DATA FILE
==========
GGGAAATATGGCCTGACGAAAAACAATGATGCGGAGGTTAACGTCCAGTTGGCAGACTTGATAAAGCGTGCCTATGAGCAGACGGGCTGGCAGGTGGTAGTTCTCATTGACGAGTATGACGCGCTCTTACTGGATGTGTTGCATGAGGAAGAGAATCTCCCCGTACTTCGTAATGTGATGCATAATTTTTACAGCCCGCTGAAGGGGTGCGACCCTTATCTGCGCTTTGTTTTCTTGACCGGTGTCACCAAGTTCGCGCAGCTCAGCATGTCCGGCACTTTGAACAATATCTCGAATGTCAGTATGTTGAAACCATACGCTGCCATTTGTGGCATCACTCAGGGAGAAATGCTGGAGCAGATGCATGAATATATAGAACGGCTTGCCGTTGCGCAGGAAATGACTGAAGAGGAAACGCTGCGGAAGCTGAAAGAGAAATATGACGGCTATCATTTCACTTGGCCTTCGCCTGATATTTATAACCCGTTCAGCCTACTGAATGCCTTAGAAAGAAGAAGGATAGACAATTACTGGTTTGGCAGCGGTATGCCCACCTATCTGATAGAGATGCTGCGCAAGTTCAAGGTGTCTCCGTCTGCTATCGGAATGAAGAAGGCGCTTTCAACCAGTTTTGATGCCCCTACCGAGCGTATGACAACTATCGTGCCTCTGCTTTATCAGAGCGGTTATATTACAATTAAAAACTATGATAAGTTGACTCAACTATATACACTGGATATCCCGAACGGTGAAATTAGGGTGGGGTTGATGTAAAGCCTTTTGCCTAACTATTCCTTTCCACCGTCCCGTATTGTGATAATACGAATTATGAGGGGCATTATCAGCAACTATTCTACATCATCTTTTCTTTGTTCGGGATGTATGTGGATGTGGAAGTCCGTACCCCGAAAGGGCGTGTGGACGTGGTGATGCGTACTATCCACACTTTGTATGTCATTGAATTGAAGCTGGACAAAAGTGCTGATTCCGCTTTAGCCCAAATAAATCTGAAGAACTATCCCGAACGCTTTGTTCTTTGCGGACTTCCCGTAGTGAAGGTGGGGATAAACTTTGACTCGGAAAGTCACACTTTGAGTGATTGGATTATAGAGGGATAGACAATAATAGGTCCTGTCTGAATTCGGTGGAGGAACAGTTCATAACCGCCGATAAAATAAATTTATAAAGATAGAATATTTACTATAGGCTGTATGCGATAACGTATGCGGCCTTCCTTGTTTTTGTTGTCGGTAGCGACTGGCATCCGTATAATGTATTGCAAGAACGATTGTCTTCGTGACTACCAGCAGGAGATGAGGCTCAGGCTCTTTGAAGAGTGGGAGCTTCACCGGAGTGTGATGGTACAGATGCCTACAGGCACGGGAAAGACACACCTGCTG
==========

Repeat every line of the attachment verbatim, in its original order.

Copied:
GGGAAATATGGCCTGACGAAAAACAATGATGCGGAGGTTAACGTCCAGTTGGCAGACTTGATAAAGCGTGCCTATGAGCAGACGGGCTGGCAGGTGGTAGTTCTCATTGACGAGTATGACGCGCTCTTACTGGATGTGTTGCATGAGGAAGAGAATCTCCCCGTACTTCGTAATGTGATGCATAATTTTTACAGCCCGCTGAAGGGGTGCGACCCTTATCTGCGCTTTGTTTTCTTGACCGGTGTCACCAAGTTCGCGCAGCTCAGCATGTCCGGCACTTTGAACAATATCTCGAATGTCAGTATGTTGAAACCATACGCTGCCATTTGTGGCATCACTCAGGGAGAAATGCTGGAGCAGATGCATGAATATATAGAACGGCTTGCCGTTGCGCAGGAAATGACTGAAGAGGAAACGCTGCGGAAGCTGAAAGAGAAATATGACGGCTATCATTTCACTTGGCCTTCGCCTGATATTTATAACCCGTTCAGCCTACTGAATGCCTTAGAAAGAAGAAGGATAGACAATTACTGGTTTGGCAGCGGTATGCCCACCTATCTGATAGAGATGCTGCGCAAGTTCAAGGTGTCTCCGTCTGCTATCGGAATGAAGAAGGCGCTTTCAACCAGTTTTGATGCCCCTACCGAGCGTATGACAACTATCGTGCCTCTGCTTTATCAGAGCGGTTATATTACAATTAAAAACTATGATAAGTTGACTCAACTATATACACTGGATATCCCGAACGGTGAAATTAGGGTGGGGTTGATGTAAAGCCTTTTGCCTAACTATTCCTTTCCACCGTCCCGTATTGTGATAATACGAATTATGAGGGGCATTATCAGCAACTATTCTACATCATCTTTTCTTTGTTCGGGATGTATGTGGATGTGGAAGTCCGTACCCCGAAAGGGCGTGTGGACGTGGTGATGCGTACTATCCACACTTTGTATGTCATTGAATTGAAGCTGGACAAAAGTGCTGATTCCGCTTTAGCCCAAATAAATCTGAAGAACTATCCCGAACGCTTTGTTCTTTGCGGACTTCCCGTAGTGAAGGTGGGGATAAACTTTGACTCGGAAAGTCACACTTTGAGTGATTGGATTATAGAGGGATAGACAATAATAGGTCCTGTCTGAATTCGGTGGAGGAACAGTTCATAACCGCCGATAAAATAAATTTATAAAGATAGAATATTTACTATAGGCTGTATGCGATAACGTATGCGGCCTTCCTTGTTTTTGTTGTCGGTAGCGACTGGCATCCGTATAATGTATTGCAAGAACGATTGTCTTCGTGACTACCAGCAGGAGATGAGGCTCAGGCTCTTTGAAGAGTGGGAGCTTCACCGGAGTGTGATGGTACAGATGCCTACAGGCACGGGAAAGACACACCTGCTG